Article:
Part Three: We are here to welcome people of all beliefs, to value diversity of all types, and to offer a safe place to explore all questions with honesty. ~ From the Mission and Vision Statement
Over fifteen years ago, I walked into Heritage Church hoping to find a faith community that would welcome my gay nephew, if he chose to come here. He and many of the gay and lesbian friends we love were not welcome at the Catholic church I had been attending, even though it was probably the most liberal of all the Catholic churches in Cincinnati.
One of the first things I noticed once inside Heritage’s front door was the rainbow flag. Some months later, a transgender woman was encouraged to share her story during a service. Then, some months after that, a youth who was undergoing a gender transition stood at the podium and shared their experience. “That’s walking the talk,” I remember thinking.
I was a little surprised to learn that members of Heritage were not all Unitarians or Universalists – or either. Some followed the pagan religion, some declared they were atheists, some were nothing at all. Yet all these people were not only welcome, they were encouraged to step forward and identify themselves, share a joy or sorrow, even lead a service, or share their beliefs in some way.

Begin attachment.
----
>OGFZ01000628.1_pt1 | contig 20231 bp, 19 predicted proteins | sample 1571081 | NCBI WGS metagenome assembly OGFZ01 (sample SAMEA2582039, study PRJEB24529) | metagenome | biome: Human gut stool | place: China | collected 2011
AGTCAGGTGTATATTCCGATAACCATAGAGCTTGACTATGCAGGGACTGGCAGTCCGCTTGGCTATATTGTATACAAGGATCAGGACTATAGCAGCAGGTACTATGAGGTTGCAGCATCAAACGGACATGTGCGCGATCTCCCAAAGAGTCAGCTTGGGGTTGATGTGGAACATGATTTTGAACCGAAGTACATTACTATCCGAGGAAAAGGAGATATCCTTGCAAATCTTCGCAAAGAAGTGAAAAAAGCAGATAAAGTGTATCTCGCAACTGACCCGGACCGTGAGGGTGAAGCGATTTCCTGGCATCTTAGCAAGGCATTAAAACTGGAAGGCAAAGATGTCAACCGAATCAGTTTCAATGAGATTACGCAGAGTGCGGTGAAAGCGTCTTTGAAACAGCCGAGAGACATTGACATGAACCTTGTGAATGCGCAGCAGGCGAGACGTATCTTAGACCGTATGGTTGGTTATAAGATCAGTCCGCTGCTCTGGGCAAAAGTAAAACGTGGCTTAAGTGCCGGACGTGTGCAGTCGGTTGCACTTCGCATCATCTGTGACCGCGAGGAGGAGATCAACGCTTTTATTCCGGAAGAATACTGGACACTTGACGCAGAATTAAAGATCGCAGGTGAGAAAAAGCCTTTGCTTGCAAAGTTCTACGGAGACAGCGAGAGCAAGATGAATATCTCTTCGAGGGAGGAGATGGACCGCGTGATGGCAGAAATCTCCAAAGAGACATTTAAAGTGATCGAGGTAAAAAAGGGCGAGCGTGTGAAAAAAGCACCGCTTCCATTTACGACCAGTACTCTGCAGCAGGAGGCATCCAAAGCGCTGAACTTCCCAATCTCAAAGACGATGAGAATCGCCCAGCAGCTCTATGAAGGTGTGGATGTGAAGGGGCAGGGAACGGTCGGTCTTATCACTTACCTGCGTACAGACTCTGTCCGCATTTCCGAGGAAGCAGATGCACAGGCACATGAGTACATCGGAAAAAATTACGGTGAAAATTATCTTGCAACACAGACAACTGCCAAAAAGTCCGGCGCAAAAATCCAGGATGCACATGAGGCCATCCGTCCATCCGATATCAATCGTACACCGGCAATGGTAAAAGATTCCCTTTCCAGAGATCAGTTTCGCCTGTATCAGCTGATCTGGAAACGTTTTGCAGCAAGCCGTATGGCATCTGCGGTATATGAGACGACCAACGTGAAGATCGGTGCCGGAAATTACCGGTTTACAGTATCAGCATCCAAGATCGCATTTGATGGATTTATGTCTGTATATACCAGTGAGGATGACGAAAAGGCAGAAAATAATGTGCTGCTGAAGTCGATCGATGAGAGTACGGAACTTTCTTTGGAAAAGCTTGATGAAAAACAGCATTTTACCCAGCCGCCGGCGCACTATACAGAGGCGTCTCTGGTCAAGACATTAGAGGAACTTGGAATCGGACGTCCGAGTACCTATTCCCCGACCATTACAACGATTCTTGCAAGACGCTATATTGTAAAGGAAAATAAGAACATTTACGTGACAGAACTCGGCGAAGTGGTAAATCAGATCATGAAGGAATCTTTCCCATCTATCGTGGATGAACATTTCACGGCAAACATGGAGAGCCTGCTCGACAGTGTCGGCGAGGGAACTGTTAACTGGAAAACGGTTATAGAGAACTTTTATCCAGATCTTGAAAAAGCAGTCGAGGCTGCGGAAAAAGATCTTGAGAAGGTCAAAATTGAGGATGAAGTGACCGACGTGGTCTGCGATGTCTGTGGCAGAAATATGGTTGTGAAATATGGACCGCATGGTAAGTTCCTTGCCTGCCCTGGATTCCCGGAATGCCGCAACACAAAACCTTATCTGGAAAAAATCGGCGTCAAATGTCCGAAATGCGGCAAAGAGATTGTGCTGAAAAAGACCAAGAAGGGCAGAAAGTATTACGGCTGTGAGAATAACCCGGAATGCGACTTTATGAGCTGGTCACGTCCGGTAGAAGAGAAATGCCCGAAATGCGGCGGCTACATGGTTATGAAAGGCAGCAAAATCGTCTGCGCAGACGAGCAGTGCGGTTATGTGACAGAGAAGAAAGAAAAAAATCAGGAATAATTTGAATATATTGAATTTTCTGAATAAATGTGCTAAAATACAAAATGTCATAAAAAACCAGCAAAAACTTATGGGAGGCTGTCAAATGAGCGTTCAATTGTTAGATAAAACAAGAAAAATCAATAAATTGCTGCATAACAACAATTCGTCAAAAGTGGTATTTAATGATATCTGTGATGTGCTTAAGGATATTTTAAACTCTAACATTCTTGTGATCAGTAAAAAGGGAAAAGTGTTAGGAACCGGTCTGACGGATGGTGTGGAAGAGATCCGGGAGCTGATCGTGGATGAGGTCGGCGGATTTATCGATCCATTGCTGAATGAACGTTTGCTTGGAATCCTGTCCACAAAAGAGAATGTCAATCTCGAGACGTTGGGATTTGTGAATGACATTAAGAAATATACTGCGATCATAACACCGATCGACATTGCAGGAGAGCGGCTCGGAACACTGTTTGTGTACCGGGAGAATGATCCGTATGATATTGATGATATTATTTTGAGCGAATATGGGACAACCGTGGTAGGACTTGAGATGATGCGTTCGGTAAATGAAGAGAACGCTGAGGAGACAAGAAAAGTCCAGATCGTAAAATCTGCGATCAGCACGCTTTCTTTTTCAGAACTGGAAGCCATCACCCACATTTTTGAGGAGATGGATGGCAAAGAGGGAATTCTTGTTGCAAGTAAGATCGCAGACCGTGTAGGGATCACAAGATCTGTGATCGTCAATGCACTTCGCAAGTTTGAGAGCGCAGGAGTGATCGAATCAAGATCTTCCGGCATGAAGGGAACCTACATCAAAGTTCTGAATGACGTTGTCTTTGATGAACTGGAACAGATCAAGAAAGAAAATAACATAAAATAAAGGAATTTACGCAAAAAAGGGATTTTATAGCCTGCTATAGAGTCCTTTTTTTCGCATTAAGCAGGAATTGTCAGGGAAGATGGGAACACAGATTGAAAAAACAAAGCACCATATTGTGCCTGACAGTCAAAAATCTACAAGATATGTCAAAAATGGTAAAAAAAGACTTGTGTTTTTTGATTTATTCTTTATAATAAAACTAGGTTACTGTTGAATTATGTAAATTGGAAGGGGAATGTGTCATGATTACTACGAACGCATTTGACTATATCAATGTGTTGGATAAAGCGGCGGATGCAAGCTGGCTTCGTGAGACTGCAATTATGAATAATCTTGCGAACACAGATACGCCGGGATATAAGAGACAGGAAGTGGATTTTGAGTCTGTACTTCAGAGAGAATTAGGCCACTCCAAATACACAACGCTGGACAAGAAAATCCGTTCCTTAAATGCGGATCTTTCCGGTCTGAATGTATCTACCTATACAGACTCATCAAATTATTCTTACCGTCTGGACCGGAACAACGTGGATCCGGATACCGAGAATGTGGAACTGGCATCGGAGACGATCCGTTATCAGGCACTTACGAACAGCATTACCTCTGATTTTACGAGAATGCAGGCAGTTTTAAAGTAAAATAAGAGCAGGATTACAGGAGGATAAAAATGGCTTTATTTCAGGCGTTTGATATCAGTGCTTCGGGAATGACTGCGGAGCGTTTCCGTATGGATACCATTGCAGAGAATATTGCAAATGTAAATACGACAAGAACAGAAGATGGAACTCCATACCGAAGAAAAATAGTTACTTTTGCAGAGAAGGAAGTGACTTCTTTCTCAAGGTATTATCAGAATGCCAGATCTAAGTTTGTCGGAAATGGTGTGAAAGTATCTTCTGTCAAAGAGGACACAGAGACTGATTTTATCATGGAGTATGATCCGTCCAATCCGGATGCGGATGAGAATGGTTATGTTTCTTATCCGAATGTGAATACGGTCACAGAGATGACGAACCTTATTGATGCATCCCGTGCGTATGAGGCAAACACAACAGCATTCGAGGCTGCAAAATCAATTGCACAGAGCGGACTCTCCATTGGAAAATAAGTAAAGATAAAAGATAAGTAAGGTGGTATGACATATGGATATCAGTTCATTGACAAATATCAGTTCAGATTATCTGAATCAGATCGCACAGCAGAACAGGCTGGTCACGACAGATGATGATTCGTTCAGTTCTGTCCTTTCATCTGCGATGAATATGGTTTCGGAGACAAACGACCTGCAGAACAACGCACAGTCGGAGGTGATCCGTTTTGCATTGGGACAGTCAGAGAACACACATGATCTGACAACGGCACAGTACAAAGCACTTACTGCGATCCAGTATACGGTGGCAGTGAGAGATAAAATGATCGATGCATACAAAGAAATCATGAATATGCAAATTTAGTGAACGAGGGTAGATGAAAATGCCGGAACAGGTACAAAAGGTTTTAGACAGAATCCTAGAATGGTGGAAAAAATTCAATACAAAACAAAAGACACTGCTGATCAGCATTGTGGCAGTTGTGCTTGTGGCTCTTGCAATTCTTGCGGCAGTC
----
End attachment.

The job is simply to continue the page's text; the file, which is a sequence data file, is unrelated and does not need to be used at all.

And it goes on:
During the years my husband, Forrest, and I have been attending Heritage, we’ve been offered all number of classes in all categories of beliefs and spiritual practice, alongside the Sunday service. Evening and weekend classes, book discussions, Vespers chanting in the spirit of Taizé, drumming, bonfires honoring pagan practices … you name it, it’s been offered.
There is one area of the diversity vision that has been slow to develop, and that’s around racial diversity, for a number of reasons. How can we bridge that gap? How can we “explore that uncomfortable question honestly” – as our mission states? I have witnessed Heritage staying at the table, so to speak. The most recent example occurred when HUUC hosted the Diversity Day which Turpin High School students were barred from holding at their own school.
Visit our website (huuc.net) and you’ll find this description of HUUC:
Individuals in our church draw inspiration from various sources, including Western religions, Eastern religions, pagan practices, and humanist thought. What holds us together is a sense of community and shared principles. By coming together in worship, work and play, we nourish our souls. By participating in social justice initiatives, we help heal the world.
May it continue to be so.